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Hoffmann, R. A wiki for the life sciences where authorship matters. Nature Genetics (2008)

Macrophages, but not T and B lymphocytes, are critical for subepidermal blister formation in experimental bullous pemphigoid: macrophage-mediated neutrophil infiltration depends on mast cell activation.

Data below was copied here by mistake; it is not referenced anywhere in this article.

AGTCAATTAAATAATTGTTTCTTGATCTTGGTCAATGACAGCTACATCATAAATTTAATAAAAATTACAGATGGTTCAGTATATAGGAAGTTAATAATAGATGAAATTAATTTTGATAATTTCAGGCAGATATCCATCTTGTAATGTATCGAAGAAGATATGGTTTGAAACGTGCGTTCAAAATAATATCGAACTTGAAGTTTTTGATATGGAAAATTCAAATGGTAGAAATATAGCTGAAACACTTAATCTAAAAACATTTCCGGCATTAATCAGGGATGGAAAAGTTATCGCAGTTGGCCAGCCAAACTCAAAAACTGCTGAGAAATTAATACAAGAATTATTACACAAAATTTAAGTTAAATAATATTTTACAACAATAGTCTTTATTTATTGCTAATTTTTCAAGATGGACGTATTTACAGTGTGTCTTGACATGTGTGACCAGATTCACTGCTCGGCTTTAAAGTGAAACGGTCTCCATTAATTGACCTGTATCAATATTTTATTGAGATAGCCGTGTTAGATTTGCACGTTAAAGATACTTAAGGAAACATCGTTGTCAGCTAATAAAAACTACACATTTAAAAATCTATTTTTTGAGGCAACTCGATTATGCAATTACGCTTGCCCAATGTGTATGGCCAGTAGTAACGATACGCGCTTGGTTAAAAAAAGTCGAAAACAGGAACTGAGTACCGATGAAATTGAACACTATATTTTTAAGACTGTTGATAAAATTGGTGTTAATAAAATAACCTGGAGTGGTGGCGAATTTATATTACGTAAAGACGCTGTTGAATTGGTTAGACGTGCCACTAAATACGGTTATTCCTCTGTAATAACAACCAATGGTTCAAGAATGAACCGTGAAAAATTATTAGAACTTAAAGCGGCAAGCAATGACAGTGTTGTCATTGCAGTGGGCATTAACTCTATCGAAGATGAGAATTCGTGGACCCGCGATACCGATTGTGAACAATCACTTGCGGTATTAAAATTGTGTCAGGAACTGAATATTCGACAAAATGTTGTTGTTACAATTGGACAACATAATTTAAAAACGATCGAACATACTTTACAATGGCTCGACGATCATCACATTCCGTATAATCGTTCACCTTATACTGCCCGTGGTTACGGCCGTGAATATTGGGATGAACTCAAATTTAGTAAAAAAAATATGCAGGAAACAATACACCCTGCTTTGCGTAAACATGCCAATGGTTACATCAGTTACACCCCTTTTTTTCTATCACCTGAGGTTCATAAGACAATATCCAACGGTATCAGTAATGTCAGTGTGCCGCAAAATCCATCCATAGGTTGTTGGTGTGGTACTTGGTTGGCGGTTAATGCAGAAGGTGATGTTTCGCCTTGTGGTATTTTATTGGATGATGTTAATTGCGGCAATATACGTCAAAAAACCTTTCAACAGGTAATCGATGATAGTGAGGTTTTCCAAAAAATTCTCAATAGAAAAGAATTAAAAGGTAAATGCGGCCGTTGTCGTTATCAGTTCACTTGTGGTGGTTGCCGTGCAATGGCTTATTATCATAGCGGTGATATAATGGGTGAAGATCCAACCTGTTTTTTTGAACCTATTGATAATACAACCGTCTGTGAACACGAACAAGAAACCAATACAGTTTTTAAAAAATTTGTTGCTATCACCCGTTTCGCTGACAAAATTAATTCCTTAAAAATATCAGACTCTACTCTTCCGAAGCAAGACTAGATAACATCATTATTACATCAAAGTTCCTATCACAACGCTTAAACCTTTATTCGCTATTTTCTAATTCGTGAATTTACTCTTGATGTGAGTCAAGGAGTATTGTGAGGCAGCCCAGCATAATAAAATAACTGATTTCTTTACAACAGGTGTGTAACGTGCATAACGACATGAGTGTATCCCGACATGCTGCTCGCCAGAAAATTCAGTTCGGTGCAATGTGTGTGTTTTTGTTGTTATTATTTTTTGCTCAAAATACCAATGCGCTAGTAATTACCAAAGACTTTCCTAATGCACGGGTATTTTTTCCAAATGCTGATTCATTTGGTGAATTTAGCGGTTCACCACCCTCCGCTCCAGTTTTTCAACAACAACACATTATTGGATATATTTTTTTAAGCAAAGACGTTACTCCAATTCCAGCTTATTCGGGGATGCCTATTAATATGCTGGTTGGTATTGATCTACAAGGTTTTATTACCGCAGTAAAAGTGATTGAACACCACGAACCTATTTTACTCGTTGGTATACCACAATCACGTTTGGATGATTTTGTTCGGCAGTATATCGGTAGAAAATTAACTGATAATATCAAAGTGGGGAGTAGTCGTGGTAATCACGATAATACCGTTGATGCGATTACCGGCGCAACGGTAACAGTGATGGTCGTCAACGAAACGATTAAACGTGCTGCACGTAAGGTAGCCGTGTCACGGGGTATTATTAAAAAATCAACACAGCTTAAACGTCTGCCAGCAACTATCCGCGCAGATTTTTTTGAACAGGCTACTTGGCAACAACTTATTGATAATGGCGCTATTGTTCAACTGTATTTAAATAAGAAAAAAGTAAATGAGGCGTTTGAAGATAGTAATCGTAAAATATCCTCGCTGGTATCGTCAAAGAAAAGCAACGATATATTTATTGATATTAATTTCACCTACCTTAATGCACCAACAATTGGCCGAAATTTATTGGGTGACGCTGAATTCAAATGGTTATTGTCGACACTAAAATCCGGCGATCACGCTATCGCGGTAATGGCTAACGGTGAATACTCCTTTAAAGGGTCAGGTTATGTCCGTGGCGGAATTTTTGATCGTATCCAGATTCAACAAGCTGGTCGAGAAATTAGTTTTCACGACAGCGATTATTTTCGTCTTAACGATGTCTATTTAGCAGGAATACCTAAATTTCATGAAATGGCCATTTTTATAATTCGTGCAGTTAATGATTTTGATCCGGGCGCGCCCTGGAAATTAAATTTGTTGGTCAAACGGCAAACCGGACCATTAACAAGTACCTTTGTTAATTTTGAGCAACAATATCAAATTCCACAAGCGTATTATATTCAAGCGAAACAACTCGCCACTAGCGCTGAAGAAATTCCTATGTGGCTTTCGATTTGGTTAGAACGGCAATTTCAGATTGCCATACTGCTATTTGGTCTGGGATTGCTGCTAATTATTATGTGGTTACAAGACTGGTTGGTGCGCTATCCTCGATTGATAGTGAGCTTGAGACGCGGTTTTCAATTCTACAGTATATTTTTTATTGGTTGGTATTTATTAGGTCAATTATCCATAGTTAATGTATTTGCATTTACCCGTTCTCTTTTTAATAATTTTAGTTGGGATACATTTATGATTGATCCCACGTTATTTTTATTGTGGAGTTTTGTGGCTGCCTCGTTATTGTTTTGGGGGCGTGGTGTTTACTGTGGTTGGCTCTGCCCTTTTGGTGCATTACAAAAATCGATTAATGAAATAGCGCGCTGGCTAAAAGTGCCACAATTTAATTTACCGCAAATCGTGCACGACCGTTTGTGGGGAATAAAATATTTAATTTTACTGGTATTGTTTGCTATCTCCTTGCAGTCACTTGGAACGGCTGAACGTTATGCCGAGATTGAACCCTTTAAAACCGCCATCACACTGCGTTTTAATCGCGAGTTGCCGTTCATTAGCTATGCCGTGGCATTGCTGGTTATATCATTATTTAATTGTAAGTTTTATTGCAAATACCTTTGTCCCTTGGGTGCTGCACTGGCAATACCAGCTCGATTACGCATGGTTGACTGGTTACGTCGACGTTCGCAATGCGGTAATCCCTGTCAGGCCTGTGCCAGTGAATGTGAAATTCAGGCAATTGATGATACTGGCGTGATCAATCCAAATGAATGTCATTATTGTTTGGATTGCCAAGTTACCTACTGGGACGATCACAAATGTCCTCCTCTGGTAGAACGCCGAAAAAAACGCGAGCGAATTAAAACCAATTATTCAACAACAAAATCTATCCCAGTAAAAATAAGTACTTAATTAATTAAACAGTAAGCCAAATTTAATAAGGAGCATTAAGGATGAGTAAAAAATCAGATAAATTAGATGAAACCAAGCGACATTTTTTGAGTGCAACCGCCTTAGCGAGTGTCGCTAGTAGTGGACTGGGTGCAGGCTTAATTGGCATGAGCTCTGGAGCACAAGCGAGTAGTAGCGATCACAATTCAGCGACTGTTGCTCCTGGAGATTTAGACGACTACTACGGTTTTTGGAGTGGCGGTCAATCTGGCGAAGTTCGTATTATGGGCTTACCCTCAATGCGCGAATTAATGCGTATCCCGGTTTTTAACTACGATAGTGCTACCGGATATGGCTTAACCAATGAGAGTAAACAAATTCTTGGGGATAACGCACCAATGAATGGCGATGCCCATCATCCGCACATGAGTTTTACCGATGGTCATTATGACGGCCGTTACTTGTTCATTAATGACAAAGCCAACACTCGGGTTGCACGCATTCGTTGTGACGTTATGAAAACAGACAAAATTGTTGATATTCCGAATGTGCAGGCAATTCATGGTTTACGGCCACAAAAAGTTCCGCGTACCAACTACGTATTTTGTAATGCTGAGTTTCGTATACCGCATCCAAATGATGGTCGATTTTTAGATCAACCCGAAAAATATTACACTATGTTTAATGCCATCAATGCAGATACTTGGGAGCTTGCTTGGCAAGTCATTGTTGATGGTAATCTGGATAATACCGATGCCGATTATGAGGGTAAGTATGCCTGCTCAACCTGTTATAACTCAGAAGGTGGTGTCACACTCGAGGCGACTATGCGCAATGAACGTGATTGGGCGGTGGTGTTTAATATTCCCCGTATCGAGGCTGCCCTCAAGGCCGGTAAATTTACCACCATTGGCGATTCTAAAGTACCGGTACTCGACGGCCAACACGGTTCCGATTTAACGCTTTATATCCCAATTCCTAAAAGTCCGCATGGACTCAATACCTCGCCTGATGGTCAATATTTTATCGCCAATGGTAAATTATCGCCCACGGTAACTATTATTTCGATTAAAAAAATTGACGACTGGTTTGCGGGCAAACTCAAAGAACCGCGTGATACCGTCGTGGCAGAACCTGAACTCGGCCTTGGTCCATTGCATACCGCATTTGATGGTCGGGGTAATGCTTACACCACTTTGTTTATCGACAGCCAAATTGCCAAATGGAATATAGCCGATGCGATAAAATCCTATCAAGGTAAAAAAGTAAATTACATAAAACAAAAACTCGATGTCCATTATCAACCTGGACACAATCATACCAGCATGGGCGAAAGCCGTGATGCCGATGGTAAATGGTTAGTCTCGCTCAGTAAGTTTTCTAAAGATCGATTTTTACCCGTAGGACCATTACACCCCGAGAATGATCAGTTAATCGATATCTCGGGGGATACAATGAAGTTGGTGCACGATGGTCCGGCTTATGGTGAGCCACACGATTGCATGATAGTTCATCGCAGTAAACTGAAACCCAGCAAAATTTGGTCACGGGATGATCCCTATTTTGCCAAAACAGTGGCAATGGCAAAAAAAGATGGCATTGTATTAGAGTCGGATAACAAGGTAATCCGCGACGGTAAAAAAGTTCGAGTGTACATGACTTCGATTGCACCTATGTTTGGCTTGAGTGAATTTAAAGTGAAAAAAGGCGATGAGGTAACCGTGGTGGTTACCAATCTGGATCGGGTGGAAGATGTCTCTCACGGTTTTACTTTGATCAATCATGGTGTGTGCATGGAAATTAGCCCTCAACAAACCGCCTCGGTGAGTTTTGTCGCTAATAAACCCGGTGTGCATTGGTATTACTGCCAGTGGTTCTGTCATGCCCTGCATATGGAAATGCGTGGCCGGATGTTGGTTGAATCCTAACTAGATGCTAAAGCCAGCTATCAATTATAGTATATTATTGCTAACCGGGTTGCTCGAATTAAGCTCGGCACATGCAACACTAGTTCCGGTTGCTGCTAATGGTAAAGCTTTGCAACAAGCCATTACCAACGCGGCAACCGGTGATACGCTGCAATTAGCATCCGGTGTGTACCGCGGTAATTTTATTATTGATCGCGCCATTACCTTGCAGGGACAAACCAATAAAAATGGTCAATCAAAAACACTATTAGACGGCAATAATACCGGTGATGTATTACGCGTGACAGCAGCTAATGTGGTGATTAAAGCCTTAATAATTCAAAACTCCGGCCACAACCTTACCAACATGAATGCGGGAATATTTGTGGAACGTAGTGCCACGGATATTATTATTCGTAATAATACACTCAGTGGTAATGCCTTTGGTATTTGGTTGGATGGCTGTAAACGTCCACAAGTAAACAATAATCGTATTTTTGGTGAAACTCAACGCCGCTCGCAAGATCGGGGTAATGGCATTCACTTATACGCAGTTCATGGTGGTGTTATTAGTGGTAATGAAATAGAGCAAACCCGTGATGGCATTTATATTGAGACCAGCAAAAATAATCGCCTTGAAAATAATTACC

Bullous pemphigoid (BP) is a subepidermal blistering disease associated with autoantibodies against two hemidesmosomal proteins, BP180 and BP230. Numerous inflammatory cells infiltrate the upper dermis in BP. We have previously shown by passive transfer studies that Abs to the ectodomain of murine BP180 are capable of triggering blisters in mice that closely mimic human BP. Experimental BP depends on complement activation and neutrophil infiltration. In the present study, we investigated the relative contribution of neutrophils, mast cells (MCs), macrophages (Mphi), and lymphocytes and their functional relationship in the immunopathogenesis of this disease model by using mice deficient in these cells. Wild-type, T cell-deficient, and T and B cell-deficient mice injected intradermally with pathogenic anti-murine BP180 IgG exhibited extensive subepidermal blisters. In contrast, mice deficient in neutrophils, MCs, and Mphi were resistant to experimental BP. MCs play a major role in neutrophil recruitment into the dermis. Furthermore, Mphi-mediated neutrophil infiltration depends on MC activation/degranulation.[1]


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